Hey, Let's All Dis Kathryn

Posted by Stephanie Barna on Tue, May 3, 2016 at 2:56 PM

Remember the first season of Southern Charm, when it was all about the men of the group acting like fools and chasing skirt all over town?

Craig gives us a nauseating reminder of that season's shenanigans, breaking it all down for Naomie: "Shep slept with Kathryn too, and Shep doesn't give a shit. And we also know that Whitney and her (sic) had sex. When she went and slept with Whitney, Shep didn't care because he didn't have feelings for her. Whitney — after she chose Thomas — has hated her. ... Look, here's another thing. When Kathryn first came in the picture I was all about trophies and stuff so I was all like I'm going to hook up with her before anybody else, but as soon as Shep did, then I was like there's no trophy involved and so Kathryn and I could still be friends." 

Naomie would rather pack the dishes and avoid eye contact than be so viscerally reminded of Old Craig the Lothario. I can't say we blame her. Hearing your guy talk so callously about sleeping around because he was collecting trophies can't make you feel so great about him, even if he is indeed New Craig, with a jobby job and everything. 

Of course, the guys may have thought they were collecting trophies, but back then Kathryn was on her own hunt and now has two kids and a rich baby-daddy to show for her efforts. Oh, and she's the star of Southern Charm and all the rest of them are simply her supporting cast. Because of this shift in focus, all the women have ceased being humorous witnesses to the men's misbehavior and have become mean girls intent on judging and freezing out Kathryn — much to their dismay. Cameran may not give a shit, as she says while rollerskating away at Shep's very Un-Shepic birthday party, but the viewers do indeed care and they are getting pissed at the treatment of Kathryn. When it comes to Bravo TV, you can't misjudge the power of the audience — and a good drama.

Perhaps Cooper understands this dynamic and that's why he's chosen to switch sides and join Kathryn for lunch at 82 Queen. Screw Pat and her commands to avoid Kathryn. 

Of course Pat and Whitney think Cooper is just a drama queen who will now be banished from Pat's house forever and ever amen. 

Back at lunch, Cooper makes a move to push Jennifer out of Kathryn's orbit by reminding her that Jennifer lied about sleeping with Thomas and claiming that she's untrustworthy. Kathryn, probably the most astute people-reader in the group, decides that Cooper might be shadier for bringing up ancient history and trying to push a wedge between her and her only friend.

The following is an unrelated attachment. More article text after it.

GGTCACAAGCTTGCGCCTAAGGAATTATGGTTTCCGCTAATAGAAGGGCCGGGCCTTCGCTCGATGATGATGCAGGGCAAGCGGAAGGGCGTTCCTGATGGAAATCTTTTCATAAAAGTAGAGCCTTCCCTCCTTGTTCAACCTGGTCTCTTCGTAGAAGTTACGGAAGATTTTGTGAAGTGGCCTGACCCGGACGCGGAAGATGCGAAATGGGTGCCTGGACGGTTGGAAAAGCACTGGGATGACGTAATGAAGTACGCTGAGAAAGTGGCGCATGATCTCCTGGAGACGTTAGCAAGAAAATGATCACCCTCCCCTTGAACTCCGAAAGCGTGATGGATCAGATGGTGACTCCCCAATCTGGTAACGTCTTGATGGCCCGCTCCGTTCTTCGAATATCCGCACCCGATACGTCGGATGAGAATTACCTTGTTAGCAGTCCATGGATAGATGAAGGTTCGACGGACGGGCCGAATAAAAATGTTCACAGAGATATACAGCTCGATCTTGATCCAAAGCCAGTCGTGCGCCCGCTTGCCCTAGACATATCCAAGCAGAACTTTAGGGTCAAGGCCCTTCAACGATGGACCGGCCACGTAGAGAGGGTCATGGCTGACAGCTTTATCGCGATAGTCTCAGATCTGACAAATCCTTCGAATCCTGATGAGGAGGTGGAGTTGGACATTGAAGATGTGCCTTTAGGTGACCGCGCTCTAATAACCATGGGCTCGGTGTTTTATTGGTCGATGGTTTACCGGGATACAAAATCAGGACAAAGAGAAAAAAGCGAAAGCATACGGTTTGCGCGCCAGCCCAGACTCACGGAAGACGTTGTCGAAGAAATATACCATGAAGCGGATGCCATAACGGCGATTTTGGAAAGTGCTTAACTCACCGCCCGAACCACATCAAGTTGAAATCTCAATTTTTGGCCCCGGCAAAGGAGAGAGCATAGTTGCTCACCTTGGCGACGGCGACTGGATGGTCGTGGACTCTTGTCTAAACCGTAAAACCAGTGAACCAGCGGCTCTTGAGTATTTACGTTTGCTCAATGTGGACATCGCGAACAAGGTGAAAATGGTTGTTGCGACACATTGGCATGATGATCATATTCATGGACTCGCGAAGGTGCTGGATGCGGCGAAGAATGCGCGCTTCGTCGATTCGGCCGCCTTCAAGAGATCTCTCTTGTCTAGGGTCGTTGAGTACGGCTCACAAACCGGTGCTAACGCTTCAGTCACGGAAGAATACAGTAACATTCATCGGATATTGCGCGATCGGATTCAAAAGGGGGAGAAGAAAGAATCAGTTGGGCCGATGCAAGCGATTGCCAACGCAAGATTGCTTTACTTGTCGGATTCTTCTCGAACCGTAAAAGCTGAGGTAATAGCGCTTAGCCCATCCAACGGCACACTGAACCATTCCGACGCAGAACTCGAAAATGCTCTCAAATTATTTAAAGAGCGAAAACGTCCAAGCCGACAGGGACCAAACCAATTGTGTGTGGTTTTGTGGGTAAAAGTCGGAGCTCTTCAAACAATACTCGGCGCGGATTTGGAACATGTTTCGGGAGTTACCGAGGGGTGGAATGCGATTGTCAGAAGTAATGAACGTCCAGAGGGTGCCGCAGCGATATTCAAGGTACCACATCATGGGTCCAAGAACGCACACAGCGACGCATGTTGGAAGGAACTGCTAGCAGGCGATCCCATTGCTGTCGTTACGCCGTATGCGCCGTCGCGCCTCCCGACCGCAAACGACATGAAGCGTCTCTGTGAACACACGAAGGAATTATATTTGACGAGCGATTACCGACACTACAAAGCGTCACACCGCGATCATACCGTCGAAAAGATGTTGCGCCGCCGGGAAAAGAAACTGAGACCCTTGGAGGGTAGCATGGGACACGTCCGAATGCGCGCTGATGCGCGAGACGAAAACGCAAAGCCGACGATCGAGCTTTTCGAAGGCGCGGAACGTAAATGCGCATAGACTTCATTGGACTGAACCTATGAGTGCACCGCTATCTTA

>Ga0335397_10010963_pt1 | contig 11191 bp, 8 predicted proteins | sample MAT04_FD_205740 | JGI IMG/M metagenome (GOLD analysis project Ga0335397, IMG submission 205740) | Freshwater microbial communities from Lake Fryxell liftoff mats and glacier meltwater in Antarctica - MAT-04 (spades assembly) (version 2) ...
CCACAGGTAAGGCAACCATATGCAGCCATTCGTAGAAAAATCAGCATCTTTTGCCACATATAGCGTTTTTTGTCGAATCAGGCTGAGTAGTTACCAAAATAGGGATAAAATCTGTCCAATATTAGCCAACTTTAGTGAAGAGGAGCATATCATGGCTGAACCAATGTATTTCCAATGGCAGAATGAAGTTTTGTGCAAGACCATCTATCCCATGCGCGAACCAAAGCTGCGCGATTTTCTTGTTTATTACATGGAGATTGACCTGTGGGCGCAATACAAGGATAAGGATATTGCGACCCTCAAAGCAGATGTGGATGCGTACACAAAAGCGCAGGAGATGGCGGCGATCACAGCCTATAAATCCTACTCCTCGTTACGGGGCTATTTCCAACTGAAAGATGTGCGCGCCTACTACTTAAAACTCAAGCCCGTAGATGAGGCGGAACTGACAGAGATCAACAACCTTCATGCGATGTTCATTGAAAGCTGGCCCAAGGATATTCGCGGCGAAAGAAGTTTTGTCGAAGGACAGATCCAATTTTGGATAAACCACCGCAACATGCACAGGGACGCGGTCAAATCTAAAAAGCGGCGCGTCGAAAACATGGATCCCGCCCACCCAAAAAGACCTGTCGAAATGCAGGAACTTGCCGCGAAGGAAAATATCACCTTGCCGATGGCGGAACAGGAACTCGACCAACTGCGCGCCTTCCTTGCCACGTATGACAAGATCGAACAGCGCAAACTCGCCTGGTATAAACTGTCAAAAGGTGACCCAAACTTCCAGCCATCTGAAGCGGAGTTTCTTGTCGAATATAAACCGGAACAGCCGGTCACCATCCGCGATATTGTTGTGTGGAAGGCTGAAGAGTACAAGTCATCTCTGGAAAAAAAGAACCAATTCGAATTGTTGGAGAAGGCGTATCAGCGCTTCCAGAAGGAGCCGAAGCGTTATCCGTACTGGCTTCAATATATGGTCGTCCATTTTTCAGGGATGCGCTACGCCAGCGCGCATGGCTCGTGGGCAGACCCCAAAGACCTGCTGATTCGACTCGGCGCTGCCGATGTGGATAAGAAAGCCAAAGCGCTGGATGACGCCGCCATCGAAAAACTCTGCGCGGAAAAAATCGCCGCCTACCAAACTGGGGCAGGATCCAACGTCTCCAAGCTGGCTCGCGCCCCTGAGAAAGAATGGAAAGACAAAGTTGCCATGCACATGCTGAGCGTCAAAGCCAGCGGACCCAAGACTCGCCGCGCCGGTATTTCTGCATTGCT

But this episode is about Shep! It's his birthday and his friend Bailey, looking like the embodiment of '80s-era Madonna, is coming by to paint a picture of him riding a horse and carrying a surfboard all at the same time. Classic. Or should I say, Shepic.

On his confessional, Shep says that Bailey is great and they haven't had the DTR (define the relationship) talk but she's definitely DTF. Ha. Of course, Shep feels bad about this and issued an apology earlier today for sounding like a cad. Don't worry Shep. We get it. You're the funny one!

And when funny people have birthdays, they should have funny birthday parties and go rollerskating, which is never ever ever as much fun as you think it's going to be. Kids only go to the roller rink because they can't get in bars. This is an important thing to remember when planning an adult party for people who really enjoy their adult beverages. But Landon is dumb and cute, so everyone goes along with her stupid rollerskating plan.
This party is not funny! - PROVIDED
  • Provided
  • This party is not funny!
But it's not quite party time yet. Shep plugs his since-burned-down Palace Hotel by making them open up early and feed him and Cam lunch while they discuss their pseudo real estate partnership before Cam launches into her marriage-shaming talk. For someone who's constantly being asked when she's going to have a baby, Cam should just let Shep live his awesome life and let him find the right girl on his own time. In case you missed it, men don't have a biological clock. He can easily wait until he's 45 or 50 to start a family. Just look at Thomas. 

Or maybe Thomas isn't the best example. Thomas and his baby mama are moving into their respective homes. It's kind of sad and even Thomas acknowledges it: "I'll be there. My children will be there. But their mother won't be there." 

And you know where else their mother won't be? Shep's rollerskating party. Landon is in charge of the invites and she — despite Shep's instructions — does not invite Kathryn, but pretends that she does. This is like strike 15 against Landon with the viewing public, which now has even more sympathy for Kathryn after Cam flat-out disses her. 

Kathryn, at Dani's encouragement, reaches out to Cameran to invite her to lunch or coffee and perhaps get past some ancient history. Unlike the wives of Bravo — who never turn down an opportunity to make their case to the viewing public — Cameran basically says, "Aw, hell no," and comes off looking like a total bitch. Check Twitter on that one if you don't believe me.

Before we can get to the rink, Landon meets with Thomas (who sympathetically lobbies for yet another Kathryn invite to Shep's party) and gives him the lamest pitch ever when he asks her what her idea is for investors since she's heading to New York to scare up some dough: "I want to do some sort of travel? Website? Just, I travel so much? And do so many cool things? That I want a way to write and tell people about them?  .. I think I'm still kind of working on my vision?" Not impressed with this elevator pitch, Thomas wishes her the best of luck.